Saturday, May 23, 2009
Israel's lab in Palestine
Doctors in Gaza have been reporting strange wounds on the bodies of innocent bystanders and those targeted by drones. These wounds consist of many small holes, often invisible to X-rays, and burns caused by heat so intense that many cases have required amputation because of the extensive burning.
Habas Al-Wahid, head of the emergency centre at the Shuhada Al-Aqsa Hospital in Gaza city told the journalists that the legs of the injured were sliced from their bodies "as if a saw was used to cut through the bone." But there was no evidence of ordinary metal shrapnel in or near the wounds.
At Shifa Hospital in Gaza City, Juma Saka said that on examination of the wounds, the doctors had found a powder on the victim's bodies and in their internal organs. Afterwards they removed the microscopic particles which turned out to be carbon and tungsten.
"The powder was like microscopic shrapnel, and this is likely what caused the injuries," Saka said. Complicating the issue was the death of many patients several days afterwards, although they appeared to recover initially. Accusations that Israel is using Gaza and its inhabitants as a laboratory to test new military weapons, have been made from several quarters.
"We don't know what it means – new weapons or something added to a previous weapon," said Saied Joudda, deputy director at the Kamal Odwan Hospital in Beit Lahiya in the northern Gaza Strip.
To back up their personal experiences, a group of doctors compiled extensive documentary evidence of the extent of the wounds, which occurred specifically in the legs. In other parts of the body, metallic fragments, bigger than the size of the small wounds, were found.
"In our opinion, Israel has also used chemical weapons, such as numerous cases demonstrate, documented cases, with persons having extremely serious burns to their internal organs in the absence of external wounds," said Mouawia, a cardio-vascular surgeon and director-general of emergency services in Gaza.
An investigating team of Italian journalists produced a documentary on Italian state television's satellite channel, RAI News 24, alleging that Israel used dense inert metal explosives (DIME) against Palestinian targets in July and August of last year. This followed journalists taking samples of the microscopic explosives from Gaza and having them tested in a laboratory in Italy.
Carmela Vaccaio, a doctor at the University of Parma, examined samples sent by the Italian reporters from the Gaza Strip and found a high concentration of carbon, as well as copper, aluminium and tungsten, which she considered to be unusual materials. In her report she concluded, "these findings could be in line with the hypothesis that the weapon in question is DIME. The same investigating team also exposed the US military's use of white phosphorus against civilians during attacks on Falluja in Iraq.
Similar accusations were made against Israel during the Lebanon war, when the Jewish state originally denied using phosphorous against Lebanese civilians. But several days later, following the explosive allegations of the Italian journalists and with overwhelming evidence, Israeli cabinet minister, Jacob Edery confirmed that the Israeli military had in fact made use of phosphorous shells.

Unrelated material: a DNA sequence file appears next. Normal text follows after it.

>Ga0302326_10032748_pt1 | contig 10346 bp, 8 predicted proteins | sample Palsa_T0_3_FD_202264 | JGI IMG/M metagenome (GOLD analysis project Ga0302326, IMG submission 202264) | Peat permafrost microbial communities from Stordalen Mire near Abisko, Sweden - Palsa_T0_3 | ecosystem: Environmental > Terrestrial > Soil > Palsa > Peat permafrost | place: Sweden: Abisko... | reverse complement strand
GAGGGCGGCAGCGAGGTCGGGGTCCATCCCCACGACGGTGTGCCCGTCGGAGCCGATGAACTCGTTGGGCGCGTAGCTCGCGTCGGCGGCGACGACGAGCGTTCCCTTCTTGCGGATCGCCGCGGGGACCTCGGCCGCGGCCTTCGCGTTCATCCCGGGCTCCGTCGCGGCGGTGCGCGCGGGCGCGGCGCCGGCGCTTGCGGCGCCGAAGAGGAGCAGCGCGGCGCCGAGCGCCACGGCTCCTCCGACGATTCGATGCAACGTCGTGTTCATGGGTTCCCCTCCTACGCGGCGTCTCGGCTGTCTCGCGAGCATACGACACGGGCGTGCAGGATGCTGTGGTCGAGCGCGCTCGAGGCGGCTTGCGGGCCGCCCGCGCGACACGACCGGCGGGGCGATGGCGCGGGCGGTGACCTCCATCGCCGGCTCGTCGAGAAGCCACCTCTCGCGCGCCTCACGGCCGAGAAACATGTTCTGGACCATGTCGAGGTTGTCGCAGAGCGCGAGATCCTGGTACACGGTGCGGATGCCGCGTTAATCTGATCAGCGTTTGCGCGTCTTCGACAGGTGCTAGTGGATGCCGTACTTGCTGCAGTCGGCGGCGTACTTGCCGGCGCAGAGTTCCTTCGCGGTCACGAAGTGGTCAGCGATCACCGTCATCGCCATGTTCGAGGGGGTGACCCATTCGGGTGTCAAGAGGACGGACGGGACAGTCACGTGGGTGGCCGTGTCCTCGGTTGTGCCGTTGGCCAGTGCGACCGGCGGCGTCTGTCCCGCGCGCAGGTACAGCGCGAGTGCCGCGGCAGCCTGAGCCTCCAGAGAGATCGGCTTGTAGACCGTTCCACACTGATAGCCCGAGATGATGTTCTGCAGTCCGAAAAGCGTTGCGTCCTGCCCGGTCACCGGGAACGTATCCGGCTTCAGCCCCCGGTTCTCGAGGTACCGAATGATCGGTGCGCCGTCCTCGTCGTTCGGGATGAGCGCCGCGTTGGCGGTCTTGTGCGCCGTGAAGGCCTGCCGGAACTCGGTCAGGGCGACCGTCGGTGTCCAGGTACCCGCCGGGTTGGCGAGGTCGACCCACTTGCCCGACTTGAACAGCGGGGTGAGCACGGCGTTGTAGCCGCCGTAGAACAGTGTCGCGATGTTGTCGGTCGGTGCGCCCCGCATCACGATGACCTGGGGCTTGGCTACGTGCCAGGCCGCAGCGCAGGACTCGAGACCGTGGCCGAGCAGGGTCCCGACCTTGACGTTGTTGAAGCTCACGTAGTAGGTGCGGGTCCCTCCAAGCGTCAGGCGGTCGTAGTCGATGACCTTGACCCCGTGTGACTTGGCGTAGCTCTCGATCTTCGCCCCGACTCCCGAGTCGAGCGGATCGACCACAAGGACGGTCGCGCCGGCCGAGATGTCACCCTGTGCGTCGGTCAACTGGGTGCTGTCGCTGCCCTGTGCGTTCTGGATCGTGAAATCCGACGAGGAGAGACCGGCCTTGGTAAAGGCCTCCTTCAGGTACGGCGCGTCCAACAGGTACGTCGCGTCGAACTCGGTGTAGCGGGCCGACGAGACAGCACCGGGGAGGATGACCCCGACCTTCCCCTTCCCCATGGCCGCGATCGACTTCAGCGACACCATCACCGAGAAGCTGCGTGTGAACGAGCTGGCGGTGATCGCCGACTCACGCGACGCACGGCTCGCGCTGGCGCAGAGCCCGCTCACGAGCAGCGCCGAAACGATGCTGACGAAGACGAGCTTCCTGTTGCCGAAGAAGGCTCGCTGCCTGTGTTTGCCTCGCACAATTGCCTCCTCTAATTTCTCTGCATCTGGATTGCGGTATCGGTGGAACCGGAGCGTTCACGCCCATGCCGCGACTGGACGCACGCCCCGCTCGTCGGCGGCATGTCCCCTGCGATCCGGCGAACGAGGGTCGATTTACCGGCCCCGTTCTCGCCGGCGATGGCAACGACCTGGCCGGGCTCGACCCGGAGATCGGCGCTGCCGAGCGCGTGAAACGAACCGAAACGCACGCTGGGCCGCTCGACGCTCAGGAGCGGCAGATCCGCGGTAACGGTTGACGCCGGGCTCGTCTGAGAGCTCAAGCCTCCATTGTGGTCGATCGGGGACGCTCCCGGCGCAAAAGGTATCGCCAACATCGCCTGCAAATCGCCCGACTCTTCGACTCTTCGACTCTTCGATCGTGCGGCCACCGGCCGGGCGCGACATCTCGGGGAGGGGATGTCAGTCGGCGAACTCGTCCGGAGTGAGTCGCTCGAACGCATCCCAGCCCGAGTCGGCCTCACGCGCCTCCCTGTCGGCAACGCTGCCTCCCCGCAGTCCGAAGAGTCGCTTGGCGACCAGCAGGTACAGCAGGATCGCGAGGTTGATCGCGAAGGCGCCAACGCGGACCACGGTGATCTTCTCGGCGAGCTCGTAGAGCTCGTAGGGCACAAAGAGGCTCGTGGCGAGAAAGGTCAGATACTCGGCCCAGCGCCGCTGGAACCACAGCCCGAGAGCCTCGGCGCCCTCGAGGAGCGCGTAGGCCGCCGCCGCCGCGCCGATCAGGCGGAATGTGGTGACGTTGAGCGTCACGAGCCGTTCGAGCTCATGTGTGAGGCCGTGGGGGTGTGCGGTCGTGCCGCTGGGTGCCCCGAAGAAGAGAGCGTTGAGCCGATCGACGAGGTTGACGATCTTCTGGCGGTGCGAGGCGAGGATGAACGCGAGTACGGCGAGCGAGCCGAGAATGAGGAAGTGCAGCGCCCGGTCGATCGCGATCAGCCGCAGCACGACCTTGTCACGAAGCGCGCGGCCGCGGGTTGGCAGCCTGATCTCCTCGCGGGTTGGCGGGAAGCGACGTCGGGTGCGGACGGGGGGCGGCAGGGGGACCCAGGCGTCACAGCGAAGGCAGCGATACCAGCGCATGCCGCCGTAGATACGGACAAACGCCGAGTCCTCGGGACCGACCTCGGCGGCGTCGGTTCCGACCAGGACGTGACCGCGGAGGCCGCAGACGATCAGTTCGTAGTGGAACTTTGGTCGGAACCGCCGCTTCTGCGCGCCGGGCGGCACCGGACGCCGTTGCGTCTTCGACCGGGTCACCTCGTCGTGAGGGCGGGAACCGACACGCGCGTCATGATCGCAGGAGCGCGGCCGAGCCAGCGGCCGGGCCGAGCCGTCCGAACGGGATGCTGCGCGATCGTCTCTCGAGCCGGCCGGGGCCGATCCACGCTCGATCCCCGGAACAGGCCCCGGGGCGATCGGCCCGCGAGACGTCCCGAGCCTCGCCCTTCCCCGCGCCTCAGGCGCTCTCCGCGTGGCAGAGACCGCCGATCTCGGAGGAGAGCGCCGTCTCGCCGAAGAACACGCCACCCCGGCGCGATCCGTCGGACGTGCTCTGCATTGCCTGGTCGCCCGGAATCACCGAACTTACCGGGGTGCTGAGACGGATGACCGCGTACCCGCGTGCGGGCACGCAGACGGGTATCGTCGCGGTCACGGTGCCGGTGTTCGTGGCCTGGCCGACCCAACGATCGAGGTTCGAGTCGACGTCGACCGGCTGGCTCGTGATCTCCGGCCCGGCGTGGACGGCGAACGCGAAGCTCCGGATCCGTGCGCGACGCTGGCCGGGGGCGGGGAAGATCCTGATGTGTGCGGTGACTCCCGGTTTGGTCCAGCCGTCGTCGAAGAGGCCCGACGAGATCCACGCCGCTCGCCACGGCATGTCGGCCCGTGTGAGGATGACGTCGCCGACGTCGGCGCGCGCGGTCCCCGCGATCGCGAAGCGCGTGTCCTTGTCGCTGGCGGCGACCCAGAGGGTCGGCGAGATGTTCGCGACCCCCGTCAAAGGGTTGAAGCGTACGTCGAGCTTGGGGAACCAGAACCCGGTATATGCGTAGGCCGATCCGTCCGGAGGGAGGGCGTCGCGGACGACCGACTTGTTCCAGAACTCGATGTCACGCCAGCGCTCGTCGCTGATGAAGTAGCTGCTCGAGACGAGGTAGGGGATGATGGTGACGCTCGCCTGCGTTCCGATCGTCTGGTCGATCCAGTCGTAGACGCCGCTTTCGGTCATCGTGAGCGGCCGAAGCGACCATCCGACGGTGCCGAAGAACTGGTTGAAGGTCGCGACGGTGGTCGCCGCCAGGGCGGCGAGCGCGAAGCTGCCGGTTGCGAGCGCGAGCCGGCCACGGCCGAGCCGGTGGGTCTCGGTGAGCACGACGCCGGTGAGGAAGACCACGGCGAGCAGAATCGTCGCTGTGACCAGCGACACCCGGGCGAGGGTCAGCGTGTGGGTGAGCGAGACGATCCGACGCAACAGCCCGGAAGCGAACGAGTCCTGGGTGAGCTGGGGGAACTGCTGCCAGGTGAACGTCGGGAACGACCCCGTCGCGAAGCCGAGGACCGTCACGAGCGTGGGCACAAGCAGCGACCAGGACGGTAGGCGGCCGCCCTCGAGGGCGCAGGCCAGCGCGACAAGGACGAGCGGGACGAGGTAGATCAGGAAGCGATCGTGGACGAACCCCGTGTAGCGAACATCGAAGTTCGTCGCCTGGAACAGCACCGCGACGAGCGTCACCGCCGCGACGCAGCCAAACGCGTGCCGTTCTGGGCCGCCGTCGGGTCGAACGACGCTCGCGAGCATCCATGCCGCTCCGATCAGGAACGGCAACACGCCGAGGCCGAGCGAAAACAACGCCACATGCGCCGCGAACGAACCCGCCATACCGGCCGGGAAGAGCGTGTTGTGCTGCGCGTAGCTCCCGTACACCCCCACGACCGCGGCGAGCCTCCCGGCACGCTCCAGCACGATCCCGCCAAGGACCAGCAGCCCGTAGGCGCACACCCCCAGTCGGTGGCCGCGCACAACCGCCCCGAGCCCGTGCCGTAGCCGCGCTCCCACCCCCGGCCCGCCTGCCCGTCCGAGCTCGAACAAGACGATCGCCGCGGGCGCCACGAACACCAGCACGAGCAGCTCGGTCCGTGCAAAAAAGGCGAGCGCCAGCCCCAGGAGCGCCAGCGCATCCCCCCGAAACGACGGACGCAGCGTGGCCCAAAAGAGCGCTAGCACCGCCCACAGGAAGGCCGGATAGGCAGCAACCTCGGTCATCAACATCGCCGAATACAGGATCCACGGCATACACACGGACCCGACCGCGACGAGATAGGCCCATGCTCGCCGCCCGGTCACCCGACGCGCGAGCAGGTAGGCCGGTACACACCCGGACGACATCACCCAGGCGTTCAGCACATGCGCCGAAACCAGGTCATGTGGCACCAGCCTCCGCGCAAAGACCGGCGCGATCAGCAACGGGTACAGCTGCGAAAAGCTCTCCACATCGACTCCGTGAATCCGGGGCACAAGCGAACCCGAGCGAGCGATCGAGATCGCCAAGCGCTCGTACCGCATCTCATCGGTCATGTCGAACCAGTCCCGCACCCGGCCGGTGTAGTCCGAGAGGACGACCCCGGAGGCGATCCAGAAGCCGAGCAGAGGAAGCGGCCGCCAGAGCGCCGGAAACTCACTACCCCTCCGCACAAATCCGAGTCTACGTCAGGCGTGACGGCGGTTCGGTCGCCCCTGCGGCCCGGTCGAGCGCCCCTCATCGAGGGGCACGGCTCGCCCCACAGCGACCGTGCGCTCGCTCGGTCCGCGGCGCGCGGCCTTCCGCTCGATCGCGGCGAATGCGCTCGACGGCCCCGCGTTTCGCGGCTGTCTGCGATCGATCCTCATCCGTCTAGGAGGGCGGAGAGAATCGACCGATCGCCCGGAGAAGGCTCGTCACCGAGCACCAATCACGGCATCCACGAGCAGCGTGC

Israel is accused of dropping more than a million cluster bombs in the south of Lebanon just a few days before the ceasefire. Since then there have been several Lebanese deaths on a daily basis after people accidentally trod on unexploded shells.
According to military experts, DIME is a carbon-encased missile that shatters on impact into minuscule splinters, at the same time setting off an explosive that shoots blades of energy-charged, heavy metal tungsten alloy (HMTA) powder, such as cobalt and nickel or iron, with a carbon fibre casing. It turns to dust on impact, as it loses inertia very quickly due to air resistance, burning and destroying through a very precise angulation everything within a four-metre range, as opposed to the shrapnel which results from the fragmentation of a metal casing. The designation of the metal as "inert" is due to the metal's non-involvement in the blast, rather than the metal being chemically or biologically inert.
This technology is one of a new range of "low collateral damage" or LCD weapons designed to minimise the damage to nearby property, by confining its increased lethal effects to a restricted space. So it is "ideal for densely populated areas" and "helping the warfighter to prevent the loss of public support," according to its enthusiastic proponents.
Israeli military spokesmen have refused to acknowledge or deny the use of DIME in Gaza, but simply stated that Israel only uses weapons that are legal under international law. The catch is that as DIME is a new weapon, the jury is still out as it still has to be assessed.
However, Yitzhak Ben-Israel, a major-general in the Israel Air Force, and former head of the army's weapons- development programme didn't deny that the Israelis had used DIME in Gaza but went on to explain its credentials.
"The idea behind DIME is to allow the accurate pin-pointing of targets without causing collateral damage to innocent bystanders. This is a technology that allows the striking of very small targets."
This would conveniently fit in with Israel's policy of targeted assassinations, however as the Gaza Strip is so densely populated with nearly 1.5 million people crammed into an area 10 by six miles, the chances of innocent bystanders being hit is very high.
In addition to being seriously maimed, injured and killed, due to the carcinogenic effects of DIME, the number of Palestinians becoming afflicted with cancer will multiply in the long term, in addition to their environment being extensively damaged should the Israelis continue to use this new weapon with impunity